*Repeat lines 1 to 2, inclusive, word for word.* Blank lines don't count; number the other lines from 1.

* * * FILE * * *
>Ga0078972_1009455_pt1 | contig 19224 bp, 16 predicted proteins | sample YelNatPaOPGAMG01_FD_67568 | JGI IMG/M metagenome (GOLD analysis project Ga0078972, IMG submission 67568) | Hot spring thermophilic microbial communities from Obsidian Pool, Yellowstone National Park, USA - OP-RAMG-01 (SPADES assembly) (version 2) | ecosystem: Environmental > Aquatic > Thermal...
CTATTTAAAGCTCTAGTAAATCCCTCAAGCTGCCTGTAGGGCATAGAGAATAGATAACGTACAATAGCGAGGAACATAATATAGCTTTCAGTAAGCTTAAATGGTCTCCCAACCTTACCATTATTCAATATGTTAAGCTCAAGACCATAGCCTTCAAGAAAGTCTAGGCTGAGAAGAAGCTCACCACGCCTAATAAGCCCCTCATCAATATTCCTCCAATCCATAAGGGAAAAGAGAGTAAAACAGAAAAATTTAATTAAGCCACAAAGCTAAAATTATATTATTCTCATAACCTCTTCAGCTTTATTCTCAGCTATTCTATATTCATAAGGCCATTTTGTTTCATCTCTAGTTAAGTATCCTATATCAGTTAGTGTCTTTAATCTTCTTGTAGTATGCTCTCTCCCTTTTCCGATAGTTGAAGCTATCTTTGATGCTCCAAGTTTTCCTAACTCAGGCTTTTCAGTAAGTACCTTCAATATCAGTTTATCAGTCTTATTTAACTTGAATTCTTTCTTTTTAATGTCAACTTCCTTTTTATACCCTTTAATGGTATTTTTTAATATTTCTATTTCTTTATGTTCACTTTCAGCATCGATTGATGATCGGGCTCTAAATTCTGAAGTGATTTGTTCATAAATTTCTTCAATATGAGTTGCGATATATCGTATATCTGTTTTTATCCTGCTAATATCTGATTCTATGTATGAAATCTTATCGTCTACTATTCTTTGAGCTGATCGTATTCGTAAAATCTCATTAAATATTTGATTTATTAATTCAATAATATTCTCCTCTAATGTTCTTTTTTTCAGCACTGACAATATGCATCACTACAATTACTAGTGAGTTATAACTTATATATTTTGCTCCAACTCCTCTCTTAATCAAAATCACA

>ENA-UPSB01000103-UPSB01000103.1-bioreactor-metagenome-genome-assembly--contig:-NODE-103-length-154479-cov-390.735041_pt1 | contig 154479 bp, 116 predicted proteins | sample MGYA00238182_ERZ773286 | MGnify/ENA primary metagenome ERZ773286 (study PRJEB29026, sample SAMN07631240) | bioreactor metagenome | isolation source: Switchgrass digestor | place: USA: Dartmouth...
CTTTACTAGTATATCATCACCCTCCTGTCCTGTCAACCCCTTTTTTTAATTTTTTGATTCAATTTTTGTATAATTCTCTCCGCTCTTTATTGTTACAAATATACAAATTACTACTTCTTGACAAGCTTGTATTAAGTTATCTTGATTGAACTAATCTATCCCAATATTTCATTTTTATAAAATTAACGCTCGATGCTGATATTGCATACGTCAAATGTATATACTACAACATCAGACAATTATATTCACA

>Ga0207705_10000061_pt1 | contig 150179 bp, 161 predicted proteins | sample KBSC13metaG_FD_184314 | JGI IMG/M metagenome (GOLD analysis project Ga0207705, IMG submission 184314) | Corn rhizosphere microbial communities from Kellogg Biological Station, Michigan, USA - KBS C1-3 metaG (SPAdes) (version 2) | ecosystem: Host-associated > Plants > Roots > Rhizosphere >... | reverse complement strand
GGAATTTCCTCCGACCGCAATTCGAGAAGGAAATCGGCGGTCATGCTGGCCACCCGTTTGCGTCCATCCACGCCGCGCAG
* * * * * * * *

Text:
>Ga0078972_1009455_pt1 | contig 19224 bp, 16 predicted proteins | sample YelNatPaOPGAMG01_FD_67568 | JGI IMG/M metagenome (GOLD analysis project Ga0078972, IMG submission 67568) | Hot spring thermophilic microbial communities from Obsidian Pool, Yellowstone National Park, USA - OP-RAMG-01 (SPADES assembly) (version 2) | ecosystem: Environmental > Aquatic > Thermal...
CTATTTAAAGCTCTAGTAAATCCCTCAAGCTGCCTGTAGGGCATAGAGAATAGATAACGTACAATAGCGAGGAACATAATATAGCTTTCAGTAAGCTTAAATGGTCTCCCAACCTTACCATTATTCAATATGTTAAGCTCAAGACCATAGCCTTCAAGAAAGTCTAGGCTGAGAAGAAGCTCACCACGCCTAATAAGCCCCTCATCAATATTCCTCCAATCCATAAGGGAAAAGAGAGTAAAACAGAAAAATTTAATTAAGCCACAAAGCTAAAATTATATTATTCTCATAACCTCTTCAGCTTTATTCTCAGCTATTCTATATTCATAAGGCCATTTTGTTTCATCTCTAGTTAAGTATCCTATATCAGTTAGTGTCTTTAATCTTCTTGTAGTATGCTCTCTCCCTTTTCCGATAGTTGAAGCTATCTTTGATGCTCCAAGTTTTCCTAACTCAGGCTTTTCAGTAAGTACCTTCAATATCAGTTTATCAGTCTTATTTAACTTGAATTCTTTCTTTTTAATGTCAACTTCCTTTTTATACCCTTTAATGGTATTTTTTAATATTTCTATTTCTTTATGTTCACTTTCAGCATCGATTGATGATCGGGCTCTAAATTCTGAAGTGATTTGTTCATAAATTTCTTCAATATGAGTTGCGATATATCGTATATCTGTTTTTATCCTGCTAATATCTGATTCTATGTATGAAATCTTATCGTCTACTATTCTTTGAGCTGATCGTATTCGTAAAATCTCATTAAATATTTGATTTATTAATTCAATAATATTCTCCTCTAATGTTCTTTTTTTCAGCACTGACAATATGCATCACTACAATTACTAGTGAGTTATAACTTATATATTTTGCTCCAACTCCTCTCTTAATCAAAATCACA